Rwanda and Ethiopia agreed on new areas of cooperation at a meeting which concluded in Kigali on Tuesday, an official who attended the two-day session said.
The new areas of partnerships are in fields such as education, tourism and mutual legal assistance, according to Claude Nikobisanzwe, Permanent Secretary at the Ministry of Foreign Affairs and Cooperation.
Senior officials from Rwanda and Ethiopia began the meeting on Monday as the two countries identify new opportunities and areas to strengthen their bilateral cooperation ties.
“Cooperation between Rwanda and Ethiopia remains strong and significant results have been achieved in the areas of Defense, Aviation and Capacity building among others, which continues to benefit the people of our two countries,” said Nikobisanzwe.
“During the two day meeting new areas of partnerships were agreed notably in: Education, Tourism, Mutual legal assistance and will be signed. A framework to monitor implementation was also put in place.”
The second Rwanda-Ethiopia Joint Permanent Commission (JPC), a two-day session, was a technical level meeting involving experts from both countries.
Last year, the two countries signed an agreement to open their airspace allowing their national carriers to operate without restrictions.
In July 2012, Rwanda and Ethiopia signed three bilateral agreements, including one setting up the JPC to strengthen bilateral cooperation, a general cooperation agreement to shape and expand cooperation in the political, economic, trade and investment, education, health and other fields as well as another strategic partnership on issues of defence and security.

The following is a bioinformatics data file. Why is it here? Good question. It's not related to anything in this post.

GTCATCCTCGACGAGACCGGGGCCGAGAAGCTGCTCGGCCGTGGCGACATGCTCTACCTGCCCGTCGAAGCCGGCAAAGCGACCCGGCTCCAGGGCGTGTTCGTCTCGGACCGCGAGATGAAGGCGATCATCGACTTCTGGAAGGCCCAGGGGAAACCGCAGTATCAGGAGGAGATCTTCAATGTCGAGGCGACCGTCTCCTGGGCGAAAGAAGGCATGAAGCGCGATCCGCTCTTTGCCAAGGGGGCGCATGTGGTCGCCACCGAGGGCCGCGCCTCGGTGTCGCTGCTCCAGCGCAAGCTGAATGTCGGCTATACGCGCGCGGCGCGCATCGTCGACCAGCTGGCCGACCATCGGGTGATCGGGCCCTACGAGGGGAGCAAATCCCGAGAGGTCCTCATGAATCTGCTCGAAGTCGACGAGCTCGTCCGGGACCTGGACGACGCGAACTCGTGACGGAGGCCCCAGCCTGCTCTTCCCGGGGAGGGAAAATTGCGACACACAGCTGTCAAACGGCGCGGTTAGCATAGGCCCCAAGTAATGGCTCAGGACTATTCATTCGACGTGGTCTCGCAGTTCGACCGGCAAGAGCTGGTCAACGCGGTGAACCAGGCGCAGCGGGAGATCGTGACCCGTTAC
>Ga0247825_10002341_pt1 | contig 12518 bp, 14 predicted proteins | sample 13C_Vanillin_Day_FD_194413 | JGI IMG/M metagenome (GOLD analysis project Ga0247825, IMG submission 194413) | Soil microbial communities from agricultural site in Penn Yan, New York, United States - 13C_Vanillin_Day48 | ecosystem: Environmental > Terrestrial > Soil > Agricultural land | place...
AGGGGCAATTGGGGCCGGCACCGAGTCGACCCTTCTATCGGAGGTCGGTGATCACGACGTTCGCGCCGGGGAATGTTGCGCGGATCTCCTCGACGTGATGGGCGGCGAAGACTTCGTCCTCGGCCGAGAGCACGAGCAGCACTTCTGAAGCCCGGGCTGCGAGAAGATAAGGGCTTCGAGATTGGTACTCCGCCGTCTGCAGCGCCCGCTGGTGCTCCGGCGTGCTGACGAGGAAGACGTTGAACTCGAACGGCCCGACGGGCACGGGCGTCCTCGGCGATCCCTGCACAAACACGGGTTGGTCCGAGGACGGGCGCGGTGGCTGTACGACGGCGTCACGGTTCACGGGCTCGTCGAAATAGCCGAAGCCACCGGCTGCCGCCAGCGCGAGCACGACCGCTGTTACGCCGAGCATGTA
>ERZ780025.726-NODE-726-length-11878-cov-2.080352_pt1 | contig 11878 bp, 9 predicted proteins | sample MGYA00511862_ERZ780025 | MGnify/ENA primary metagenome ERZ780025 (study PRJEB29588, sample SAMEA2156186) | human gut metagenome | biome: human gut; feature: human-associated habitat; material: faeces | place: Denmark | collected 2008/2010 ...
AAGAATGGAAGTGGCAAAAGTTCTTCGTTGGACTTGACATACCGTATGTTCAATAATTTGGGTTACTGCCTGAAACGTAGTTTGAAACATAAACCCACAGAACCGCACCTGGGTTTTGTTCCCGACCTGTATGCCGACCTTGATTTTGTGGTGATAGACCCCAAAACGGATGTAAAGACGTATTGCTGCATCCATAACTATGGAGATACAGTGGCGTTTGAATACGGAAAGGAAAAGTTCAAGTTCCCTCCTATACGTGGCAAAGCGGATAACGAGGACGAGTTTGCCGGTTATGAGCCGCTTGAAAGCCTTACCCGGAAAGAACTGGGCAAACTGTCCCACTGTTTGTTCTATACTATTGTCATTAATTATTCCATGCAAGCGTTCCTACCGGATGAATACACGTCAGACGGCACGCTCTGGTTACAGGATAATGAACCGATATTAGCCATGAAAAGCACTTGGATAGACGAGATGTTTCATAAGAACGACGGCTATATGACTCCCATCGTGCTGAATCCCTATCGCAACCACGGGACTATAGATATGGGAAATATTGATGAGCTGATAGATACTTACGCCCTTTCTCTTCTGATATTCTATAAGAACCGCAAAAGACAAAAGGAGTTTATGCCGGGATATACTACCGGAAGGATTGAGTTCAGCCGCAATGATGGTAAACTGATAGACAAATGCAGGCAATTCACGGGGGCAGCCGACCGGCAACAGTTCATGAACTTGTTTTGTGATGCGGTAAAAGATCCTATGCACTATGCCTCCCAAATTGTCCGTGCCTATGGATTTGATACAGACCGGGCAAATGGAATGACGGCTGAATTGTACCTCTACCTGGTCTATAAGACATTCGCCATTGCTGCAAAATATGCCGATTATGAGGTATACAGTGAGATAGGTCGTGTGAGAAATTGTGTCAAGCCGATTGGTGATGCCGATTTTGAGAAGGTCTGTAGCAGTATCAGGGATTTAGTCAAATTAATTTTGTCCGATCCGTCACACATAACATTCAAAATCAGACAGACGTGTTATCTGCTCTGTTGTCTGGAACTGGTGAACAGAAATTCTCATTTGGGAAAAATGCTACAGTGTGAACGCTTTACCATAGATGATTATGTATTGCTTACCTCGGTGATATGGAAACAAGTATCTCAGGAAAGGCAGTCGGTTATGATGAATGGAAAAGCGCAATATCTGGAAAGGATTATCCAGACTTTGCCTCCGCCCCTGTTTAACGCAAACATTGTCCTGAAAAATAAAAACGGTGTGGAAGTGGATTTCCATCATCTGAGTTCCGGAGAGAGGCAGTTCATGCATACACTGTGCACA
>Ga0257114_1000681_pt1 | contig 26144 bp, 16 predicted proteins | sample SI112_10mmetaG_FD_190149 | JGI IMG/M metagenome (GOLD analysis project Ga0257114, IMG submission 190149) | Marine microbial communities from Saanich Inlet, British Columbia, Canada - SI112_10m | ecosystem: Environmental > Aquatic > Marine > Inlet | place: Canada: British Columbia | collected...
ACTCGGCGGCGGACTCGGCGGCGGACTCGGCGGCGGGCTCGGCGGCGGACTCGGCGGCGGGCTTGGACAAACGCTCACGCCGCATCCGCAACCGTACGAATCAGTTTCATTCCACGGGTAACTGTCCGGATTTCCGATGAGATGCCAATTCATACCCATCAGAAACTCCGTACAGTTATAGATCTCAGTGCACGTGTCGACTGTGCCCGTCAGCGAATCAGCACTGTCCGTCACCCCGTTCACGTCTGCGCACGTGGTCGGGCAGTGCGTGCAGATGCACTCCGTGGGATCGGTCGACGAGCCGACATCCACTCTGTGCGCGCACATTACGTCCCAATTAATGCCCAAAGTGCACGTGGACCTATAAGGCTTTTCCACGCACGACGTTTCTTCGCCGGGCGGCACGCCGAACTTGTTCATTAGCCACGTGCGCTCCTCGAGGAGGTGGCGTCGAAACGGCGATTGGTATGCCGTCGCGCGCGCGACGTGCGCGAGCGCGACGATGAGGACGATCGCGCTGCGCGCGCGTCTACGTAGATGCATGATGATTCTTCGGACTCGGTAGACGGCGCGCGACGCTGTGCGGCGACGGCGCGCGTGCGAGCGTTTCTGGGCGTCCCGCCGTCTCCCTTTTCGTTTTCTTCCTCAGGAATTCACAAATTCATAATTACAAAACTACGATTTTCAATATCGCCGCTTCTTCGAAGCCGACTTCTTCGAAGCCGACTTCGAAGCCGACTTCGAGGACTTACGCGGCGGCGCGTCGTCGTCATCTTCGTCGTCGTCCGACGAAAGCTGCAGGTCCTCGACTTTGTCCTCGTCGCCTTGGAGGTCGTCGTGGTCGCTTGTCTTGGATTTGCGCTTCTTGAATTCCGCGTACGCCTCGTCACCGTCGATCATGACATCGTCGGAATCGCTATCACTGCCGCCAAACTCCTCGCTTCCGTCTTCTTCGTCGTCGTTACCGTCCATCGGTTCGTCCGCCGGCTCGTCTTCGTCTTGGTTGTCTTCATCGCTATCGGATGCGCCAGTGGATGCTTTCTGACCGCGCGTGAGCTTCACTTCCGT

This took place when Foreign affairs Minister, Louise Mushikiwabo, and Ethiopia’s Deputy Prime Minister and Minister of Foreign Affairs, Ato Hailemariam Desalegn, met on the margins of the AU Summit in Addis Ababa.
Under the general cooperation agreement, the parties had reaffirmed their commitment to the objectives and principles of the African Union, and undertook to further strengthen bilateral relations.
They agreed to shape and expand their cooperation in the political, economic, trade and investment, scientific, educational, health technical and other fields on the basis of the principle of sovereign equality of states.
Under the Strategic Partnership Agreement, the countries agreed to cooperate in areas, including diplomacy, defense and security affairs; economic and social affairs like investment and education.
Collaboration in trade and investment was to be undertaken through business reforms and customs cooperation, trade and investment information sharing, among others.
The area of defence and military cooperation includes sharing of peace keeping experiences and building peace support operation capabilities, among others.
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